e needed, including physical appliances as appropriate. If fact, the legacy vendors have a distinct advantage over virtualization security startups since you prefer a security solution that spans both your physical and virtual environments with consistent management.

Exactly.  So again, how is this "fighting" virtualization?  

Here's where we ignore reality again:

Over the past six months, I’ve seen signs of life from the legacy physical security vendors. However, some of the legacy physical security vendors have simply taken the code from their physical appliance and moved it into a virtual machine. This is like wrapping a green-screen terminal application with a web front end — it looks better, but the guts haven’t changed. In a data center where workloads move dynamically between physical servers and between data centers, it makes no sense to link security policy to static attributes such as TCP/IP addresses, MAC addresses or servers. 

First of all, what we're really talking about in the enterprise space is VMware, since given its market dominance, this is where the sweet spot is for security vendors.  This will change over time, but for now, it's VMware.

That being the case, the moment VMsafe was announced/hinted at two years ago, 20+ security vendors — big and small — have been diligently working within the constructs of what is made available from VMware to re-engineer their products to take advantage of the API's that will be coming in VMware's upcoming release.  This is no small feat.  Distributed virtual switching and the two-tier driver architecture with DVfilters means re-engineering your products and approach.

Until VMware's next platform is released, every security vendor — big or small — is hamstrung by having to do exactly what Neil says; creating a software instantiation of their hardware products which is integration-limited for the reasons I've already stated.  What should vendors do?  Firesale their inventories and wait it out?  

I ask again: how is this "fighting" virtualization?

The reason there hasn't been a lot of movement is because the entire industry is in a holding pattern. Pretending otherwise is absolutely ridiculous.  The obvious exception is Cisco which has invested in and developed substantial solutions such as the Nexus 1000v and VN-Link (which is again awaiting the availability of VMware's next release.)

Security policy in a virtualized environment must be tied to logical identities – like identities of VM workloads, identities of application flows and identities of users. When VMs move, policies need to move. This requires more than a mere port of an existing solution, it requires a new mindset.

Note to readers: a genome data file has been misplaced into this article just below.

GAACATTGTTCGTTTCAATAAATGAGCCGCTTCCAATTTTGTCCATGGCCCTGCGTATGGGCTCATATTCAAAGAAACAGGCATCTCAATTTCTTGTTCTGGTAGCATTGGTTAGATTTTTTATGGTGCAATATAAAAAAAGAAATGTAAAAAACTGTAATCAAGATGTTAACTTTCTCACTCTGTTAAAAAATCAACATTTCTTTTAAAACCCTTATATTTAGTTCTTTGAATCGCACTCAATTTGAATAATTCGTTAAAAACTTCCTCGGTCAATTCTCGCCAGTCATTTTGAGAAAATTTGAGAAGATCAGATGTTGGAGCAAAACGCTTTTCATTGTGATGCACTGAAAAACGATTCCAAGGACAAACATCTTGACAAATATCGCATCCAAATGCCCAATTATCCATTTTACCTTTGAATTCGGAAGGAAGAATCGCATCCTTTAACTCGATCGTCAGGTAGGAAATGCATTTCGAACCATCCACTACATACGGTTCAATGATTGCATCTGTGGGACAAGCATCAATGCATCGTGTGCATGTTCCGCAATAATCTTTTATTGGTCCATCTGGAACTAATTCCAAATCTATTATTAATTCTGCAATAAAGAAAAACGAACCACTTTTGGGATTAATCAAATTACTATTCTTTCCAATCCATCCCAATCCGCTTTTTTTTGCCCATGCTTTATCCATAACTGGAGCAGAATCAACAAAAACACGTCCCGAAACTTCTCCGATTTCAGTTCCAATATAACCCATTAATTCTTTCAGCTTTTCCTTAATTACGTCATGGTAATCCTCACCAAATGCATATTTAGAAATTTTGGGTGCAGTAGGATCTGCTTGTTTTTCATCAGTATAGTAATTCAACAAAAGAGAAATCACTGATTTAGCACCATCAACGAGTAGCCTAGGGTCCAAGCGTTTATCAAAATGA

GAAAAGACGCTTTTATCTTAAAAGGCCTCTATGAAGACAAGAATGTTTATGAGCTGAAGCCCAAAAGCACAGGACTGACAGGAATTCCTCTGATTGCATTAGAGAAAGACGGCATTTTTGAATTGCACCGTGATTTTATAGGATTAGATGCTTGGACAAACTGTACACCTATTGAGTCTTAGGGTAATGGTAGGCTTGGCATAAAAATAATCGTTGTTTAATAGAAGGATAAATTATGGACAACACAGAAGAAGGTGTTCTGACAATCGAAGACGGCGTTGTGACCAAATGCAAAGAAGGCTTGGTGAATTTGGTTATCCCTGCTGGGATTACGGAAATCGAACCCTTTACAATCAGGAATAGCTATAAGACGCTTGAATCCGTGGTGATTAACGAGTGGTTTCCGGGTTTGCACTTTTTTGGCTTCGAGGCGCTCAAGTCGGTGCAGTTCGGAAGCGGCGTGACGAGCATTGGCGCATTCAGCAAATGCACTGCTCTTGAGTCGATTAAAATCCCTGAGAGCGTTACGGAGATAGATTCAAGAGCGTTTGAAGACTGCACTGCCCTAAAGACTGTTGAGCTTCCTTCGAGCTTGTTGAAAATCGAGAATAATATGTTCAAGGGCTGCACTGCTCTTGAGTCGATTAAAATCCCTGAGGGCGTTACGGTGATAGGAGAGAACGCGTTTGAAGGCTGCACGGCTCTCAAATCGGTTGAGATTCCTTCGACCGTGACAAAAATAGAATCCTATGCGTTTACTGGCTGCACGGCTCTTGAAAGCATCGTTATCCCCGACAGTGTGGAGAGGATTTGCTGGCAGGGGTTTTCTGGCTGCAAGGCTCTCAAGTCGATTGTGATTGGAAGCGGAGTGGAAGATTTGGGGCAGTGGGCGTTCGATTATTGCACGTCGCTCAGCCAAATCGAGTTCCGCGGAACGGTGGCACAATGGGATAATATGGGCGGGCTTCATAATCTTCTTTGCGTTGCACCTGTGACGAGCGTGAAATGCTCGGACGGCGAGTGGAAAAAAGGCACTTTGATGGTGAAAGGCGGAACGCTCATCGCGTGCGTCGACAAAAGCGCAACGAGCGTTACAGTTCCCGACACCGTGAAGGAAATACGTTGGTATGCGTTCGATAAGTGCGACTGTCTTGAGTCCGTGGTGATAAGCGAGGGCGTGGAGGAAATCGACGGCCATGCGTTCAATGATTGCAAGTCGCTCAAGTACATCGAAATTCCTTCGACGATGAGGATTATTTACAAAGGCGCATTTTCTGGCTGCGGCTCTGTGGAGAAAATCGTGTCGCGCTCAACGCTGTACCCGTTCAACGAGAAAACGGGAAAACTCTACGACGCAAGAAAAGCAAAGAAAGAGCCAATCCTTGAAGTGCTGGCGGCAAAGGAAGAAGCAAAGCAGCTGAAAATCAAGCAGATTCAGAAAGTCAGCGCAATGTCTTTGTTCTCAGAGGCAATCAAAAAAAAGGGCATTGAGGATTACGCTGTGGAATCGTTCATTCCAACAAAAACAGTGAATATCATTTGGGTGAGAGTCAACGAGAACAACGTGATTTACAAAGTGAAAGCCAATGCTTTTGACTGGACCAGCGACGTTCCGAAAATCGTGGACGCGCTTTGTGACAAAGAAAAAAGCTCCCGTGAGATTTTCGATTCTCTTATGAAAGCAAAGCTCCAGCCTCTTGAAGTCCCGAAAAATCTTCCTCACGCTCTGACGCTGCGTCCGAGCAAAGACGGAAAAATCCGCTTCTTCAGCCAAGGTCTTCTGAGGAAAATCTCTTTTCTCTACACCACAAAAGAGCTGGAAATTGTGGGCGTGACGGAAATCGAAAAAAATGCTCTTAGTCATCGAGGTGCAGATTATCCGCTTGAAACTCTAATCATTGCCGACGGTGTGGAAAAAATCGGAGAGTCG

Yep.  And most of them are adapting their products as best they can.  Many companies will follow the natural path of consolidation and wait to buy a startup in this space and integrate it…much like VMware did with BlueLane, for example.  Others will look to underlying enablers such as Cisco's VN-Link/Nexus 1000v and chose to integrate at the virtual networking layer there and/or in coordination with VMsafe.

The legacy vendors need to wake up. If they don’t offer robust virtualization security capabilities (and, yes, potentially cannibalize the sales of some of their hardware), another vendor will. With virtualization projects on the top of the list of IT initiatives for 2009, we can’t continue to limp along without protection. It’s time to vote with our wallets and make support of virtual environments a mandatory part of our security product evaluation and selection.

Absolutely!  And every vendor — big and small — that I've spoken to is absolutely keen on this concept and are actively engaged in developing solutions for these environments with these unique requirements in mind. Keep in mind that VMsafe is about more than just network visibility via the VMM, it also includes disk, memory and CPU…most network-based appliances have never had this sort of access before (since they are NETWORK appliances) and so OF COURSE products will have to be re-tooled.

Overall, I'm very confused by Neil's post as it seems quite contradictory and at odds with what I've personally been briefed on by vendors in the space and overlooks the huge left turns being made by vendors over the last 18 months who have been patiently waiting for VMsafe and other introspection capabilities of the underlying platforms.

I think the windshield needs cleaning on the combine harvester…


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  1. February 13th, 2009 at 20:01 | #1